Scarborough, Ont.; University of Hong Kong, 1960; psychiatry. Died Jan. 3, 2019, aged 84. Survived by his wife Christine, 1 child and 3 grandchildren. “Man Pang practised psychiatry in various locations in Hong Kong, British Columbia and Ontario. He was among the first to employ computers in the field of addiction research, and held many positions, including acting head of the Addiction Research Foundation of Ontario. He was also an assistant professor at the University of Toronto and associate professor at Western University. He took great pride in serving and treating his patients with skill and compassion for nearly 5 decades, and published a plethora of academic papers, book chapters and articles.”
Winnipeg; Trinity College Dublin (Ireland), 1970; general practice. Died Jan. 2, 2019, aged 75. Survived by his wife Catherine, 3 children and 4 grandchildren. “Harold was born in Nigeria and studied law in England, but his true calling later led him to Ireland, where he would pursue a medical degree. He would practise medicine for 46 years, with a career that would eventually lead him and his young family to various rural communities in Saskatchewan and Manitoba, before settling with his family in Winnipeg and finishing his career with the team at the Riverwood Medical Centre.”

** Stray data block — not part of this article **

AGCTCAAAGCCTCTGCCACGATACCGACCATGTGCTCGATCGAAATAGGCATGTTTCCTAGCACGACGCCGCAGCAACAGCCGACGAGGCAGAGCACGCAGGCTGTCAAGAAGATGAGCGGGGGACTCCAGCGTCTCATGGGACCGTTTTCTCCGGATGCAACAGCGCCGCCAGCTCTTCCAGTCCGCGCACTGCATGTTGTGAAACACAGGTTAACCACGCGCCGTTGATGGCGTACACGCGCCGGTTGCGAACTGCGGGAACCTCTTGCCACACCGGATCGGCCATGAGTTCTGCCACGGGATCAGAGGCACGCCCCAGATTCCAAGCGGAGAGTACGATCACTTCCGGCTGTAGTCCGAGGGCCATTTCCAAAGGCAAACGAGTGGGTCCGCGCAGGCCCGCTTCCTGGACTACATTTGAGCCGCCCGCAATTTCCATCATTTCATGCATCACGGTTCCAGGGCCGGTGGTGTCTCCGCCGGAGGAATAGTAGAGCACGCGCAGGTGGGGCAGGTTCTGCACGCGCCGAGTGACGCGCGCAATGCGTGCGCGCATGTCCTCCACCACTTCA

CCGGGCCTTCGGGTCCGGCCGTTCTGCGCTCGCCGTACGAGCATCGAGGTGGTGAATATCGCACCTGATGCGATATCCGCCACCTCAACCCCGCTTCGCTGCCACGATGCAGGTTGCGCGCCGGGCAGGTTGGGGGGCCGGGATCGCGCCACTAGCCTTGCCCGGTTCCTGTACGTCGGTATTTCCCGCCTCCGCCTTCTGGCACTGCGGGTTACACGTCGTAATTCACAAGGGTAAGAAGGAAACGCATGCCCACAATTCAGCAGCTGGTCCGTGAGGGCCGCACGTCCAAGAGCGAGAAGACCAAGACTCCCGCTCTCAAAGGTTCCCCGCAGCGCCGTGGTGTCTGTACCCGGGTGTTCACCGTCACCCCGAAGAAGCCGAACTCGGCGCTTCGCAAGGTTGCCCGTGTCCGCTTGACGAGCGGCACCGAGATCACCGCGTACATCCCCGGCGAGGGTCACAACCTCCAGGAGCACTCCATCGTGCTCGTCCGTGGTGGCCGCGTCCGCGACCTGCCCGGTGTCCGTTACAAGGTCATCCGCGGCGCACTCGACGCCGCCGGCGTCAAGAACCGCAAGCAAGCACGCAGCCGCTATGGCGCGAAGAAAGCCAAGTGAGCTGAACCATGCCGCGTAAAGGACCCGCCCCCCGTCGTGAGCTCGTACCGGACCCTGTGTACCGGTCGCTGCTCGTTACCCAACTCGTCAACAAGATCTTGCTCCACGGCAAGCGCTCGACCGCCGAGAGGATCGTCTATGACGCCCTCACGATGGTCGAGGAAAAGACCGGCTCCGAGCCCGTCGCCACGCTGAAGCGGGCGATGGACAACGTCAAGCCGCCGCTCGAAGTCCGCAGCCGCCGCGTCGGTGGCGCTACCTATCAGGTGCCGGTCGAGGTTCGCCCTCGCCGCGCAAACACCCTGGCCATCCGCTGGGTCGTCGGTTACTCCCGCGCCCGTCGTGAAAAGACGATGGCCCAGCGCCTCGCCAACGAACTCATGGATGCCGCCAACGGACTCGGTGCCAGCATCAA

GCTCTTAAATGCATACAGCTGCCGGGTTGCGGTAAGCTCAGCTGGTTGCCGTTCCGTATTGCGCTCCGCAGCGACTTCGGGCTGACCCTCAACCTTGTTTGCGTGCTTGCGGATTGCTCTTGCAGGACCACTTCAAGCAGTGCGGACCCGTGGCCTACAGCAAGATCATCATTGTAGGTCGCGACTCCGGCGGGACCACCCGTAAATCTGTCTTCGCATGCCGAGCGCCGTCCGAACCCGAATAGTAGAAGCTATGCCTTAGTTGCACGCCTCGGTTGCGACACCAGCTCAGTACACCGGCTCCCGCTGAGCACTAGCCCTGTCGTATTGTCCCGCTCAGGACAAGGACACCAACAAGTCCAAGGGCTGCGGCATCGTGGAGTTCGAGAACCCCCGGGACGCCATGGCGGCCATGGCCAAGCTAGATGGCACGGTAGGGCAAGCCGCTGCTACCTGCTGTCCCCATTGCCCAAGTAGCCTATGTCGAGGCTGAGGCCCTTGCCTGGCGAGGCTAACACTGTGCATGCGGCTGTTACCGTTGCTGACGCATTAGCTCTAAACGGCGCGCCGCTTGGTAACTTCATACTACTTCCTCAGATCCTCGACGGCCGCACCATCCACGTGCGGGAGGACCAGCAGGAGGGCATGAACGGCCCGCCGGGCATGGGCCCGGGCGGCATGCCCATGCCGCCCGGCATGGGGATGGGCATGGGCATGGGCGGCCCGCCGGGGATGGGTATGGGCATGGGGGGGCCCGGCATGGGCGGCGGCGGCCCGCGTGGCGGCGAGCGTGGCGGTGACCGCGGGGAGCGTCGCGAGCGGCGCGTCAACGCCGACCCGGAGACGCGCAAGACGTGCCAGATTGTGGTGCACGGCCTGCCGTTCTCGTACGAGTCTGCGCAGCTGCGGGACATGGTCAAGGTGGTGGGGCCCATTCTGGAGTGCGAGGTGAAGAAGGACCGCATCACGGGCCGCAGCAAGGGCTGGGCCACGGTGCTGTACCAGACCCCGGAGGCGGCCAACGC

Vancouver; University of British Columbia (UBC), 1965; University of Toronto (ophthalmology), 1968-72; former staff and head, Surgical Day Care, Eye Care Centre, Vancouver General Hospital (VGH); clinical associate professor, UBC. Died Jan. 2, 2019, aged 78. Survived by a daughter and 2 grandchildren. “Mac was with the UBC/VGH Department of Ophthalmology from 1972 to 2005. He was a strong and principled individual with a mischievous nature and a wicked sense of humor. His greatest passion was his family, with whom he spent countless Sunday dinners cooking for, conversing, and debating. He died peacefully at home.”
Quispamsis, NB; University of Ain Shams (Egypt), 1960; radiology. Died Jan. 1, 2019, aged 85. Survived by his wife Nadia, 3 children and 4 grandchildren. “Samuel was born in Egypt and was a family physician and then an internal medicine specialist while living there. After moving to Canada in 1969, he attended McGill University and completed his residency in radiology. In 1975 he moved to Newfoundland, where he practised radiology in Stephenville and then in Carbonear, before retiring at a youthful 75 years of age.”